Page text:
I am adding a new category to my blog called
D.I.M. (Do It Myself Because If I Don’t Do It Who Else Will?)
So today’s D.I.M project is a T-Shirt Quilt! I have had a love affair with quilts since I was a kid, especially antique, hand-stitched beauties that have withstood the test of time. (I am a country-girl at heart, after all) Not having much time these days to spend the hours necessary to make an authentic hand-made quilt, I typically create T-shirt quilts and donate them for various Boston area charities through
Occasionally I am commissioned to make one as a gift, so I am featuring this quilt for a soon-to-be high school grad for demonstration purposes. The collection of t-shirts his mom handed over to me are sacred to him- various basketball & soccer teams, childhood memories of camping and community service- and one very special shirt with pics of his dog. Each time I create a quilt, I do so with the recipient in mind, creating what I hope will be a cherished momento that will last a lifetime. In that spirit, I am sharing this information so that you, too, can make a quilt for someone you love!
T-Shirt Quilt Creations 101 is now in session.
T-shirts -I typically work with a dozen, using each as a square, cut 14″ X 16″. They can be brand new, used, stained, painted, torn-it doesn’t matter, as you will be cutting them apart anyway. Make sure you wash them all before you start- don’t want your quilt smelling like a locker room!
Pellon Fusible Interfacing. T-shirts have a lot of give & stretch, so they need to be stabilized to prevent them from warping while sewing. This stuff is the easiest and cheapest to work with. Only .99 per yard, and with a Joann’s coupon, only .50!
Fabric for cross pieces and backing. I typically use a sheet- a full-sized one will give you a single piece for the backing, then enough left over to make the columns and rows. I have an embroidery machine, so I use different fabrics for the cross-pieces, but you can use the same for all three. If you want to use different fabrics to add more color or design, these little Fat Quarters are great- each one gives you 5 cross-pieces!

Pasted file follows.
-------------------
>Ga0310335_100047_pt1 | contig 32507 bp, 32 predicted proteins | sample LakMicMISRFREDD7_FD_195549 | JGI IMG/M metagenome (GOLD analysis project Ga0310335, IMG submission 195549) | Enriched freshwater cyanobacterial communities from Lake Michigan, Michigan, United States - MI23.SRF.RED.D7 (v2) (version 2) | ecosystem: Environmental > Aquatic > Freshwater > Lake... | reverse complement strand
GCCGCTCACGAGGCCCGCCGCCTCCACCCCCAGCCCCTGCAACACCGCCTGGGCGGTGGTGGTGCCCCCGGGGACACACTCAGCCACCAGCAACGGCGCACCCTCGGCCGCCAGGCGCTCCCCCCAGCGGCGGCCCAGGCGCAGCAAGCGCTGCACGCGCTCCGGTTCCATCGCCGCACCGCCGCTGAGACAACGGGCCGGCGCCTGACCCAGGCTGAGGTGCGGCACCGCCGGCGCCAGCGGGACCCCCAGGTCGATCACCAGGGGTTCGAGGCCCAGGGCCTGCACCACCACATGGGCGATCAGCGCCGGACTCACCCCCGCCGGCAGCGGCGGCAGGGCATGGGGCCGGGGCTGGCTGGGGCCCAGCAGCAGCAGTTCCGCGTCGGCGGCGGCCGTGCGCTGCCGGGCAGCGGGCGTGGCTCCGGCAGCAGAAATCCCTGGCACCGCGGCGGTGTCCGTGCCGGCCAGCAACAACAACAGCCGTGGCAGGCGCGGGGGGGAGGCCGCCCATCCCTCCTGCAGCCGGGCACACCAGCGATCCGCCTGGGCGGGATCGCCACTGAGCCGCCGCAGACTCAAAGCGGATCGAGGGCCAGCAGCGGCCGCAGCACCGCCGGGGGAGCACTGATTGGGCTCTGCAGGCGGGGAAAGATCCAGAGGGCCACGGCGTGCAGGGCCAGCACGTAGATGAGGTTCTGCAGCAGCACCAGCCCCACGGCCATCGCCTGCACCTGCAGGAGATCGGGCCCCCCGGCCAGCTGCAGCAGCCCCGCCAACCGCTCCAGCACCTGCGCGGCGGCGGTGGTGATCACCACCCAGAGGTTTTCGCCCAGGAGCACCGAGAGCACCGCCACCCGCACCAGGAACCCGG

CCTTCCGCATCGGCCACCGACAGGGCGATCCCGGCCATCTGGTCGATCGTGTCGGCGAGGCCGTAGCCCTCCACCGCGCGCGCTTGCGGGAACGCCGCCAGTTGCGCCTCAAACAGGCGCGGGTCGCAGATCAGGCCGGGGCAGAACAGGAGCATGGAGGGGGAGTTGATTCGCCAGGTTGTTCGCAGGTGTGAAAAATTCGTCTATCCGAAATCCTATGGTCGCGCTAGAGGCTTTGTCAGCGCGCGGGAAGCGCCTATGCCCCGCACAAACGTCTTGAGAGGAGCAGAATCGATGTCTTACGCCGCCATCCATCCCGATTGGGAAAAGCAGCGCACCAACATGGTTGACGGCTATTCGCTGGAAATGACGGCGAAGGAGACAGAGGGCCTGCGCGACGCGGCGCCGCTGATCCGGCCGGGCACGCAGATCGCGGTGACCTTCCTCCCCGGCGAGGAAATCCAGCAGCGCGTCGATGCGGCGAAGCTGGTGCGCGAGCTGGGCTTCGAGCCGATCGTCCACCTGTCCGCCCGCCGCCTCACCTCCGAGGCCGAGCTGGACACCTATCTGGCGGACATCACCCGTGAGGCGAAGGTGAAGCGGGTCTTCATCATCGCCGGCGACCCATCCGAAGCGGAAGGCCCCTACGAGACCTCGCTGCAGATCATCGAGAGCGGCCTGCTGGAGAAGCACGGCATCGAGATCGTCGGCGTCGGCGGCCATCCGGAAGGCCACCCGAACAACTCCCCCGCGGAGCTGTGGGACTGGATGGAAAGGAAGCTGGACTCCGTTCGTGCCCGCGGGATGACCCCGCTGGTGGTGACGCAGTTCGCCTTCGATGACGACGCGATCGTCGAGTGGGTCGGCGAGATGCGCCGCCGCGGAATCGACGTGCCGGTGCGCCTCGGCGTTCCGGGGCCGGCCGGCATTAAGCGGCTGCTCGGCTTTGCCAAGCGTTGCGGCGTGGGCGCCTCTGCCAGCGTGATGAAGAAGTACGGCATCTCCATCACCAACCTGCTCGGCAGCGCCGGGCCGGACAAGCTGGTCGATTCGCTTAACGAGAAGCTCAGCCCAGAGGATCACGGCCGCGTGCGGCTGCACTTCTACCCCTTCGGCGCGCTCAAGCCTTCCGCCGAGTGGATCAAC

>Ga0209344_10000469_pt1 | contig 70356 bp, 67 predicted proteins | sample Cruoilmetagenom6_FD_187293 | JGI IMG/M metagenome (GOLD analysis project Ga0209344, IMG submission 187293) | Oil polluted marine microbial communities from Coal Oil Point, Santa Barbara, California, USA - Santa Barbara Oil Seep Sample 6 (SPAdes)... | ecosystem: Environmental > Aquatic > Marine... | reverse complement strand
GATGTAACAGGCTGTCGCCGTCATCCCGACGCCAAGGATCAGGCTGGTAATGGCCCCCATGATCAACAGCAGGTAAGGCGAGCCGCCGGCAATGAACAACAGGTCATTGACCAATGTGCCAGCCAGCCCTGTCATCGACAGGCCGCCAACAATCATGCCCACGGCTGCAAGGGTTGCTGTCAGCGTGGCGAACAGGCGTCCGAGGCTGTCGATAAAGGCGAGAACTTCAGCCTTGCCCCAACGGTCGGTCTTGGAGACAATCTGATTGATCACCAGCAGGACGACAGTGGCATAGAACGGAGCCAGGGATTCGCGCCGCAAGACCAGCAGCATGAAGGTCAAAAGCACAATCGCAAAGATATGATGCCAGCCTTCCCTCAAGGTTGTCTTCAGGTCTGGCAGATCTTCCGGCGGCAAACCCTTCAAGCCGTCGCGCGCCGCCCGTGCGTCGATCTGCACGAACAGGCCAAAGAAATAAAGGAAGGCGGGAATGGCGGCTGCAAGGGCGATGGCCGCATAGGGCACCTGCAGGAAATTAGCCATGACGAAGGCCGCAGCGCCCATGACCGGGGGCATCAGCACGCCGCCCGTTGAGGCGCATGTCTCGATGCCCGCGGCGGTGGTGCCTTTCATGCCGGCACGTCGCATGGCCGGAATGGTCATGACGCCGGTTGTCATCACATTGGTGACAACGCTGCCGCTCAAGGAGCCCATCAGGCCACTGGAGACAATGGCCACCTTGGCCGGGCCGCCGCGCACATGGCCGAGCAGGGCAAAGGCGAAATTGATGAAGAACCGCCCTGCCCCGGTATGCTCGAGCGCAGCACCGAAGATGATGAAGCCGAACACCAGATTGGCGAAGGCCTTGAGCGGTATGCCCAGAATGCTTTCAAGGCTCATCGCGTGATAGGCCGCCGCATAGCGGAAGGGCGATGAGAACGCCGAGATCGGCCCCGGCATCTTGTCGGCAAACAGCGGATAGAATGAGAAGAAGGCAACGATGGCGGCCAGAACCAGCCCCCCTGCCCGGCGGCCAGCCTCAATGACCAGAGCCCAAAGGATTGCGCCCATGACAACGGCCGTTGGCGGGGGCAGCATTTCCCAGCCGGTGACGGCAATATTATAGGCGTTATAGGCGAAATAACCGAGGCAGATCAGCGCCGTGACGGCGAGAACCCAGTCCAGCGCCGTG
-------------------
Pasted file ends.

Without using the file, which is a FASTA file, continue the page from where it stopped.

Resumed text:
It goes without saying that you need a sewing machine. Any kind, as long as it sews a straight line or if you want to get a bit fancy, zig-zag! Mine is an old Brother that I got at Target for $159.99 Nothing special, but it gets the job done.
OK, now that you have all the stuff, let’s get going! First you need to identify what part of the shirts you would like to use. Sometimes I just use the front panel, other times I take patches off the sleeves or back and applique them to the front for added interest.
Rough-cut the front panels to approx 16W X 18L . Once you have them rough-cut, fuse each piece with the interfacing on the reverse side. When using the iron, make sure you follow the directions for the interfacing! Also, if you are using game shirts or raised silk-screen shirts, do not place the iron directly onto the shirt or it will melt! Always use a top cloth of white cotton. Once you have fused the square, make the final cut to 14W x 16L inches. Using a half-inch seam allowance, your final squares will end up being 13W X 15L.
Now cut all of your side and cross pieces. Cross pieces will be 14W X 4L. (I always leave a little extra on each end, in case of mistakes : ). If you have 3 columns of shirt squares, you will need 4 long strips approximately 80 inches long for in between each one and a top and bottom piece approximately 60W by 4L. I cut mine 4 inches wide, but you could do less, or more, depending on how big you want the quilt to be.
Line up your shirts in the order you wish them to be on the quilt. This usually takes place on the floor, as I don’t have a table big enough for the full visual. Now begin assembling your quilt, starting with top cross-piece, then a shirt square, then another cross piece, then a square, and so on, building your columns 4 shirts down and your rows 3 across. As you add each piece, make sure you line it up with the one below so your columns are even and straight.
Once you have your three columns of squares and cross-pieces, stitch the columns of 4 inch wide fabric that will hold the entire top of the quilt together. Add the top and bottom pieces that create a “frame” around the squares. Keep checking to make sure that your corners all match up! You know that old carpenter’s saying “Measure twice, cut once?”, so important! I measure and re-measure as I go. Trim excess.